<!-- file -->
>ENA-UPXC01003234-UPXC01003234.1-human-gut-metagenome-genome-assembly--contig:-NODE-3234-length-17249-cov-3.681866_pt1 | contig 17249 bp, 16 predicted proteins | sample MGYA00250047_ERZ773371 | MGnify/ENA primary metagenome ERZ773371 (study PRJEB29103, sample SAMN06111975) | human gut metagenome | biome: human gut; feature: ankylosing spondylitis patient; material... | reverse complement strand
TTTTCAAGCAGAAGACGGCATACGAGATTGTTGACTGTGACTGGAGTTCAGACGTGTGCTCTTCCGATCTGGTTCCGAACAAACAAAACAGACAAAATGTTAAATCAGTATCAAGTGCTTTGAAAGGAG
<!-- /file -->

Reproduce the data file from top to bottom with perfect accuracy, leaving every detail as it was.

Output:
>ENA-UPXC01003234-UPXC01003234.1-human-gut-metagenome-genome-assembly--contig:-NODE-3234-length-17249-cov-3.681866_pt1 | contig 17249 bp, 16 predicted proteins | sample MGYA00250047_ERZ773371 | MGnify/ENA primary metagenome ERZ773371 (study PRJEB29103, sample SAMN06111975) | human gut metagenome | biome: human gut; feature: ankylosing spondylitis patient; material... | reverse complement strand
TTTTCAAGCAGAAGACGGCATACGAGATTGTTGACTGTGACTGGAGTTCAGACGTGTGCTCTTCCGATCTGGTTCCGAACAAACAAAACAGACAAAATGTTAAATCAGTATCAAGTGCTTTGAAAGGAG